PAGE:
Ever notice how a new and different translation of a scripture passage can catch your attention and cause you to think? Ever find your mind wandering during a scripture reading because the words are so familiar your head doesn’t need to pay attention? Because I love words so much, I am always looking for new words to give me a fresh look at familiar passages and keep my head engaged. One of the best resources I have found is The Message, The Bible on Contemporary Language – Catholic/Ecumenical Edition, by Eugene H. Peterson. It isn’t new (first edition was published in 2002) but there is a 2013 edition, and several in-between.
I had the privilege of attending the opening event of Waves of Change: Sustainable Food for All, Food Secure Canada’s eighth National Assembly. The keynote address was given by world-renowned writer, environmentalist, and seed campaigner Vandana Shiva as part of the Sow Much Love campaign.
Vandana Shiva is an inspirational author and award-winning Indian environmentalist, and founder of Navdanya, a national movement to protect the diversity and integrity of living resources, especially native seed, organic farming and fair trade.
Charles de Glandelet, Marguerite Bourgeoys’s spiritual advisor and biographer, wrote about her, “When someone on whom she relied asked her to give an account of her prayer, she said that she could not pray discursively (…). A single word or a single truth occupied her mind for long periods of time.” In what ways did the truths she contemplated keep her so long in prayer, absorbed and in the presence of the God she loved?
In the early 17th century, the “French School of Spirituality” was emerging. Marguerite was undoubtedly immersed in it and prayed in the manner of this School.
This spirituality was centered on the Word Incarnate – the Son of God made man, true worshiper of the Father. For her spiritual advisors, the Bible was their book of prayer. They strongly encouraged a prayerful reading of Scriptures. These two sources, the Word Incarnate and the Gospel, inspired a three-point method of praying: “Jesus before your eyes, Jesus in your heart, and Jesus in your hands.”
On December 23, 1964, Sisters Mary MacIsaac, Rita Rompre, Louise Driscoll, and Celine Caufield began the mission in Guatemala. This December Mary Mac and Rita will return to celebrate the 50th jubilee in Olintepeque. Also attending from the United States will be: Srs. Bea Baker, Patricia McCarthy, Patricia Flattery, Margaret Egan, and Dolores McKinney. Together we thank God.
On Saturday, November 8, in Saint John, NB, D&P members from Fredericton, Miramichi and Saint John regions gathered in Saint John for a Fall meeting. After a warm welcome and an opening prayer led by Sandra Barrett, scic, we were greeted by Donna LeBlanc, regional chairperson of D&P. Our agenda included an explanation of the Fall Campaign, Sow Much Love, presented by Tara Hurford, the Youth Coordinator for this area. (See www.devp.org/en).
We experienced again the welcoming hospitality at the Small Plot when our Mission Group met there November 7 and 8. Morning prayer began with a reading from Mt 5:13-16 followed by a rich sharing on the question: How am I being called to be a living light for others? We had opportunity to see Mary Ellen Tucker’s new film about climate change and the ever-increasing signs of its effects. The Wisdom to Survive: Climate Change, Capitalism and Community (www.bullfrogfilms.com/catalog/wts.html)
I have just returned to the office after a week in the Atlantic followed by KAIROS and CRC JPIC meetings in Toronto and a conference on Mining Justice at Saint Paul University in Ottawa. Thanks so much to all who participated in the JPIC events in Summerside, Charlottetown and Halifax and to those who organized, chauffered, and hosted. Special thanks to Sisters Mary Corbett and Anne T. Gillis for their leadership roles. As you have most likely seen in the media, new information is emerging regularly on the ecological state of the world – the critical impacts of climate change are moving faster and deeper than originally anticipated. This is an important time of shift and many paths are coming to a crossroads.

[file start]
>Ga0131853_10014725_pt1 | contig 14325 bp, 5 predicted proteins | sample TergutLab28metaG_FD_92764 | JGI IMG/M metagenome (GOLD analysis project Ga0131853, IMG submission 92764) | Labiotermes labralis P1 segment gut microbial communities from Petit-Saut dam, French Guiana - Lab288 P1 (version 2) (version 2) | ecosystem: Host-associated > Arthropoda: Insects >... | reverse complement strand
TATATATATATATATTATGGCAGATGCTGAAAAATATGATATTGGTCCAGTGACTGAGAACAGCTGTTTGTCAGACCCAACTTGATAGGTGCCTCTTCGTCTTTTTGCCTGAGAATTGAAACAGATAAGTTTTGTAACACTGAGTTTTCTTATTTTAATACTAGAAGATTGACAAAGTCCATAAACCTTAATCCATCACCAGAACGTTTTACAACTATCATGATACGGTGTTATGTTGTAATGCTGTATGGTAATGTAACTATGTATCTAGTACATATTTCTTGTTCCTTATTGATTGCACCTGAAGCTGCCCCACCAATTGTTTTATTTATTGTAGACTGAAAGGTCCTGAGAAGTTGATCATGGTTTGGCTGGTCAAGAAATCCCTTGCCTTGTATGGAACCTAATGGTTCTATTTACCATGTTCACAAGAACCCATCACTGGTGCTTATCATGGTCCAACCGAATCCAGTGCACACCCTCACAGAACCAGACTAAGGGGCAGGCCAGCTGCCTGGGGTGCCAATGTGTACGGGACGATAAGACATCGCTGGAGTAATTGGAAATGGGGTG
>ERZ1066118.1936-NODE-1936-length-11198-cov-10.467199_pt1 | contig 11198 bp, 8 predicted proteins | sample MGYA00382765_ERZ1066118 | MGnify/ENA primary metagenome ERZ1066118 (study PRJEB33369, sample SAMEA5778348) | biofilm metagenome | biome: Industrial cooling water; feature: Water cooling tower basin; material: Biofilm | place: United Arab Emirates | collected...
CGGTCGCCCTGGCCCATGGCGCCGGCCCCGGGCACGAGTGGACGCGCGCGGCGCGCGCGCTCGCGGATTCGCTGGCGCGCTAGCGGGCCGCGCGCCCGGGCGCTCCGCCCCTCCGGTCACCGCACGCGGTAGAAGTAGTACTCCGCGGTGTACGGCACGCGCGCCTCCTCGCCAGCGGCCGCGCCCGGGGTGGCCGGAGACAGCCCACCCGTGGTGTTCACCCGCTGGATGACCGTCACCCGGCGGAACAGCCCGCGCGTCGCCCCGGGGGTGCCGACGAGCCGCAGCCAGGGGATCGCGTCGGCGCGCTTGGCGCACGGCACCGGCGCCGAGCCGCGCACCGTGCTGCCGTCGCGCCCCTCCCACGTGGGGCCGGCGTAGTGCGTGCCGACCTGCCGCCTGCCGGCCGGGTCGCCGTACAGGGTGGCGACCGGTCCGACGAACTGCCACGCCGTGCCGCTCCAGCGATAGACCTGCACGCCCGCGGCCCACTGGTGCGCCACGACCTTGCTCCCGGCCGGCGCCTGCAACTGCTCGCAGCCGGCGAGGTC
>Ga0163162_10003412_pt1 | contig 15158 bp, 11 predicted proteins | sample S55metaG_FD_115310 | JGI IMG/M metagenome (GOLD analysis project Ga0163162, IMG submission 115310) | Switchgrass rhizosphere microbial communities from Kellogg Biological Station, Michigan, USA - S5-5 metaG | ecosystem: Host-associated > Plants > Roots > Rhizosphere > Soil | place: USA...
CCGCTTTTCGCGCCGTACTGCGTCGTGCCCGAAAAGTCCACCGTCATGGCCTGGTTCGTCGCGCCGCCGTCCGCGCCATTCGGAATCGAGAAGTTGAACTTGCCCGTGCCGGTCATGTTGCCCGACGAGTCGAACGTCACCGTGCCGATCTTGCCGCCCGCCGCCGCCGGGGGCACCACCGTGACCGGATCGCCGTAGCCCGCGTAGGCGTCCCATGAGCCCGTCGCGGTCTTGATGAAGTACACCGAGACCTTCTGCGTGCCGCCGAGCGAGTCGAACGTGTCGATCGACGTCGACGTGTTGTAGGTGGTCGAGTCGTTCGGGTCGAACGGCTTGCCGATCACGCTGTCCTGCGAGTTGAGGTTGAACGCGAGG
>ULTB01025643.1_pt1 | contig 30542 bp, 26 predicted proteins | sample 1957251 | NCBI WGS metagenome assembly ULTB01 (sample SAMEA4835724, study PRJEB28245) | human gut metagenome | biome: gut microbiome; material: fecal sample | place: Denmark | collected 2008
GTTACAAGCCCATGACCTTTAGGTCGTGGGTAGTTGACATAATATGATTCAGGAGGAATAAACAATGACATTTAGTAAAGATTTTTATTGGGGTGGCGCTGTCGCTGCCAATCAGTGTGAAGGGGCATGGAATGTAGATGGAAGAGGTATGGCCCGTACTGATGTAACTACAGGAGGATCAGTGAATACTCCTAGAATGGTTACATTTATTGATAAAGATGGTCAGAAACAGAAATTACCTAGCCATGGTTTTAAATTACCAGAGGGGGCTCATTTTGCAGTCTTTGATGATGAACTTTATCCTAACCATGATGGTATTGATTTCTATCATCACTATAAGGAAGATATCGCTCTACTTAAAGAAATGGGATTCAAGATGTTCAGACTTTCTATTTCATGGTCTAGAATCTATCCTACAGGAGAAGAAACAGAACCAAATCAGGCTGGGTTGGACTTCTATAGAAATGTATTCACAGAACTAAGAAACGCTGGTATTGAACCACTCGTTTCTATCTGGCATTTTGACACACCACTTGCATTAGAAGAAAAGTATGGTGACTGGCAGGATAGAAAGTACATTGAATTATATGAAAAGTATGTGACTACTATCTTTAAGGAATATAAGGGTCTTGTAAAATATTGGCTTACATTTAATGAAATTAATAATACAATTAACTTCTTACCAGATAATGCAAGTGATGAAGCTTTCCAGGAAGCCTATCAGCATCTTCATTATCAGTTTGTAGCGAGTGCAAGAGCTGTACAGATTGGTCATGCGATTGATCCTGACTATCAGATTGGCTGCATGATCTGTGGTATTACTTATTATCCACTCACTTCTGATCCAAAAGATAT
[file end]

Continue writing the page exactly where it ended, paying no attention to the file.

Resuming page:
Whoever remains in me, with me in him, bears fruit in plenty. (Jn 15:5)
Sister Marie Morin, annalist of the Hôtel-Dieu de Montréal, described Marguerite in this way: “There is nothing Sister Bourgeoys cannot do. She succeeds in both spiritual and temporal matters because her actions and her intelligence are inspired by the Lord’s love.”
The driving force behind Marguerite Bourgeoys’s missionary commitment was her love of God. Before being a woman for others, she was first and foremost a woman for her God. Her greatest wish had always been to do the will of God, to whom she had vowed her love. In a prayer to Mary, she expressed herself in this way: “My good and most honored Mother, I ask of you neither riches, pleasures nor honors for the present life in this house, but I ask only that God may be loved here, served and obeyed.”
Addressing her “Lord, Savior most worthy of my love,” she requested the following for herself and her sisters, “…that we may never have any other joy than to live in You and with You.”
CONGRATULATIONS to Congregation of Notre Dame Associate Stacie Van Deusen! Stacie attends Norwalk Community College (NCC) which is holding its first TED Talk this evening. The format and spirit of TED Talks is to present “ideas worth spreading.” Stacie is one of the four finalists chosen to present her speech at NCC’s PepsiCo Theater, 4:30 – 6:30 pm today. The presentations will be posted on the TEDx website and on Youtube. Her topic concerns learning to value yourself and discover your self-worth. Well done, Stacie! http://www.norwalk.edu/news.asp?1463
Book – The Meaning and Practice of Faith by Diarmuid O’Murchu (Orbis Books, 2014 – 132 pages). This little book has 6 chapters to invite our reflection: Adult Faith, Faith in God, Faith in Jesus, Faith in the Holy Spirit, Faith in the Church and Faith in the Future. In the Preface, the author writes: “I am not offering hand-me-down answers, which is precisely what many adults are seeking to outgrow.”
Each chapter offers a few pertinent questions for personal or group reflection. Unlike some of Father O’Muchu’s scholarly books, this one is an easy read expecting no reader qualifications beyond a desire to live our faith with meaning and even joy. “Passing on the faith came to be understood as indoctrination,…” (p.3). “My hope is that this generation of wise elders can engage more interactively and contribute more proactively to the fresh spiritual challenges that confront all adults in the world and church of our time” (p.13).